Exploring for Oil and Shale Gas Using NIR Spectroscopy
Using an NIR spectroradiometer or spectrometer provides an easy-to-use, rapid, and inexpensive tool for determining the mineralogy of samples in the field for identifying petroleum and gas bearing formations. The presence of oil and gas reservoir seepage is usually found at the surface through detection of trace concentration of gases (ethane or methane), mineral alteration of soils, or changes to the spectral response in vegetation.
Sites affected by hydrocarbon seepage can show mineral alteration in the formation of calcite, pyrite, uraninite, magnetic iron oxides, and sulfides, clay mineral alteration, and other anomalies. Vegetation can show an adverse effect from seepage in the amount of chlorophyll in leaves. Reflectance properties of vegetation in the VIS range are dominated by absorption at 660 and 680nm. Changes in chlorophyll concentration produce spectral shifts near 700nm (the red edge). The red edge shifts towards blue when chlorophyll is lost – an indicator for oil and gas.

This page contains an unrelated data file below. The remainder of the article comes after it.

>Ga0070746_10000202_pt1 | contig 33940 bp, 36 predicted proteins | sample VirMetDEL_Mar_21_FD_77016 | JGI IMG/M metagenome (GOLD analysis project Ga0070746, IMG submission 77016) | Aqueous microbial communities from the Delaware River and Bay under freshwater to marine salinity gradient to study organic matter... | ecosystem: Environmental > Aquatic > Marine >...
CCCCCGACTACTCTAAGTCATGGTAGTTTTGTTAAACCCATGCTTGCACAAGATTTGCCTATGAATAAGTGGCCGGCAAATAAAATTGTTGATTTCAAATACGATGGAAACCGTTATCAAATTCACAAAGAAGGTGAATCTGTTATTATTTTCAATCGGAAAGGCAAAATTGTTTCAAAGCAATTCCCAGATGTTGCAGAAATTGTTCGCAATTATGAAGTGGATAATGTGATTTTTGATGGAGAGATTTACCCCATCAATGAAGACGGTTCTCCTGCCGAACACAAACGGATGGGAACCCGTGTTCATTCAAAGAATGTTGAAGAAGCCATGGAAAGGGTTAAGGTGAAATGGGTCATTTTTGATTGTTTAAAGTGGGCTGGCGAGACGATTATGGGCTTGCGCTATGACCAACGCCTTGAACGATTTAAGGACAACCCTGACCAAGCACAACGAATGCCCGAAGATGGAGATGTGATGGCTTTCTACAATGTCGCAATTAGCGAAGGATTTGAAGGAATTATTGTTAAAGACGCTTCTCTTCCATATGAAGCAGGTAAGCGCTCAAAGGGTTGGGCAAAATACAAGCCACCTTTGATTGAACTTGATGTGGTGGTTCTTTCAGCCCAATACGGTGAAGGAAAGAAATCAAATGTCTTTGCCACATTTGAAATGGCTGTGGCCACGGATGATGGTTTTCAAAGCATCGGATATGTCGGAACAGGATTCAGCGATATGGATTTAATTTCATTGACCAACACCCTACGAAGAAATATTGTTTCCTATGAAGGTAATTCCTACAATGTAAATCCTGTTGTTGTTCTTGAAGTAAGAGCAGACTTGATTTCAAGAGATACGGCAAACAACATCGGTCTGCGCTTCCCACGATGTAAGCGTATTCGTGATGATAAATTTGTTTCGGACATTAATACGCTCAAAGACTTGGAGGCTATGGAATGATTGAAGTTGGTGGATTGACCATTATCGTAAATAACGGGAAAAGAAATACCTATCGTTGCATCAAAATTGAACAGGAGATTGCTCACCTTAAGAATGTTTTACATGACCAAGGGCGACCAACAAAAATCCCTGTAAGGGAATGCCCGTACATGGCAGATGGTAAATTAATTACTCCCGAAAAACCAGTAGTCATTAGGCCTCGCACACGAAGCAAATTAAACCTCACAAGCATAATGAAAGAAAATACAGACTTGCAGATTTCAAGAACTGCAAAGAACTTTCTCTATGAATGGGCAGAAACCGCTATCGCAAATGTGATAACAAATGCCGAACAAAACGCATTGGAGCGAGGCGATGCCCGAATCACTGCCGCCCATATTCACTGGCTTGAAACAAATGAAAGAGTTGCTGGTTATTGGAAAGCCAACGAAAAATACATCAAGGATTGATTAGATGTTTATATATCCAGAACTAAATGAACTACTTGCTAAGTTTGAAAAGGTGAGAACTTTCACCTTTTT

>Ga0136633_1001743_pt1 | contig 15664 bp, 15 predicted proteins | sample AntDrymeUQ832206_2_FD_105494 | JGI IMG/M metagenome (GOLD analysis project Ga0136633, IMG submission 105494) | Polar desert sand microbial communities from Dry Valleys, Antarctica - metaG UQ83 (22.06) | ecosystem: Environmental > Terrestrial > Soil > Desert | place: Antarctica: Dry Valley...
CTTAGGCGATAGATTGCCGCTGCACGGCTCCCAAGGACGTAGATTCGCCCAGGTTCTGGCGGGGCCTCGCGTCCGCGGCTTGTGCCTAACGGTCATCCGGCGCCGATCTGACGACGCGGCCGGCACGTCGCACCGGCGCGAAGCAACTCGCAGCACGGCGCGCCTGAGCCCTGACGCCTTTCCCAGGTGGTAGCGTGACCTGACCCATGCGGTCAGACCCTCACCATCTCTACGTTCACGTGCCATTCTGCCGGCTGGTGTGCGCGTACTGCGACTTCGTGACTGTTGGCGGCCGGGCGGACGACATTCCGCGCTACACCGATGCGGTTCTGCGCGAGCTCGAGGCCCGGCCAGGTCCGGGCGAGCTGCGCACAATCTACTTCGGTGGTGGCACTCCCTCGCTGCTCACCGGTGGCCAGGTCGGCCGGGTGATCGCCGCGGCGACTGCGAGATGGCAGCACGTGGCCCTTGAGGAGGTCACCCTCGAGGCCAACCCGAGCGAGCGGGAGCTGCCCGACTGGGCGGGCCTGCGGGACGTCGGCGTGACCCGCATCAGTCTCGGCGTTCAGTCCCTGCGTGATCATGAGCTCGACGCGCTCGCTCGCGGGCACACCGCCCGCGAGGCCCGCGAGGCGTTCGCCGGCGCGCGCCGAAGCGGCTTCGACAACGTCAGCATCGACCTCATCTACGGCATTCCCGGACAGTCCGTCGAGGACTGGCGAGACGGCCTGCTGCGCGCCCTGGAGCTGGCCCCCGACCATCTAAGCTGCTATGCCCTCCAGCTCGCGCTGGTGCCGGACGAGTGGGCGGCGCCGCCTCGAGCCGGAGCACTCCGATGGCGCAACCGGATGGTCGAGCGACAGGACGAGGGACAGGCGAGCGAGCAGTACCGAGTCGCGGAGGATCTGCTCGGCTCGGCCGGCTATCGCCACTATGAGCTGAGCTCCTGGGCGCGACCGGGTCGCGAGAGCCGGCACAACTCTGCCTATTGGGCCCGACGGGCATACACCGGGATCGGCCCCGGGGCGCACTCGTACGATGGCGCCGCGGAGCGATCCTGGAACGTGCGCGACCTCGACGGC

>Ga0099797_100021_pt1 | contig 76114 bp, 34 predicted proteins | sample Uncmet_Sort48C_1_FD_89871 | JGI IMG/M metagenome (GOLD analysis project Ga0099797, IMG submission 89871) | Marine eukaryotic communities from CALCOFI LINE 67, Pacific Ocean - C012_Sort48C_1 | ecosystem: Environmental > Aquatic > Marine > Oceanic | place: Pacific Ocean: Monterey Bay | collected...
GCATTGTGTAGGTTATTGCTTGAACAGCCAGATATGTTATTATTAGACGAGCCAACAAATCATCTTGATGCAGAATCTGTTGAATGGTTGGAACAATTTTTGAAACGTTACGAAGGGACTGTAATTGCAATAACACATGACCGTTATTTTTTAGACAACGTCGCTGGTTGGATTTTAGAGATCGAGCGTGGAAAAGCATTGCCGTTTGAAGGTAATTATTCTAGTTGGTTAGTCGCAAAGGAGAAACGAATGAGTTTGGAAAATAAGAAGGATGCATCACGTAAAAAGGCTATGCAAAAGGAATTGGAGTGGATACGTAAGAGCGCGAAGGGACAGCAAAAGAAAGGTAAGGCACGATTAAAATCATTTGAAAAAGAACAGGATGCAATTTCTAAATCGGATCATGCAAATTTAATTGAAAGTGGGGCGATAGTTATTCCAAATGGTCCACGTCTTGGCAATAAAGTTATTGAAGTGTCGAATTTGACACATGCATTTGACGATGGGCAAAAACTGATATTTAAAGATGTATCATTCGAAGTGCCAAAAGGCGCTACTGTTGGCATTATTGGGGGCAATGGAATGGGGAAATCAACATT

The PSR+ delivers the following capabilities:
- Spectral resolution 350—2500nm
- UV/VIS/NIR full range, fast, one-touch scanning
- Compact, lightweight and reliable with no moving parts
- Autoexposure, autoscaling, and auto dark current shutter
- Easy to set up anywhere
- Long-term stability
- DARWin SP Data Acquisition software captures spectra in ASCII format for use with third party software—no pre- processing required
- EZ-ID software for rapid mineral identification in the field using the USGS and SpecMIn spectral libraries
- Access through DARWIN to vegetation indices
Avoid the limitation and problems associated with sampling and analysis by using SPECTRAL EVOLUTION’s field spectroradiometers and spectrometers for fast, non- invasive/nondestructive research.
The PSR+ helps researchers bring the power and non-destructive measurement capabilities of spectroscopy to bear on the search for oil and gas deposits by scanning and analyzing soil and vegetation.
Mineral identification of Kaolinite using a PSR+ spectrometer with EZ-ID mineral identification software and the SpecMIN mineral spectra library. Clay mineral alteration of smectite to kaolinite can be an indicator of hydrocarbon presence in soil.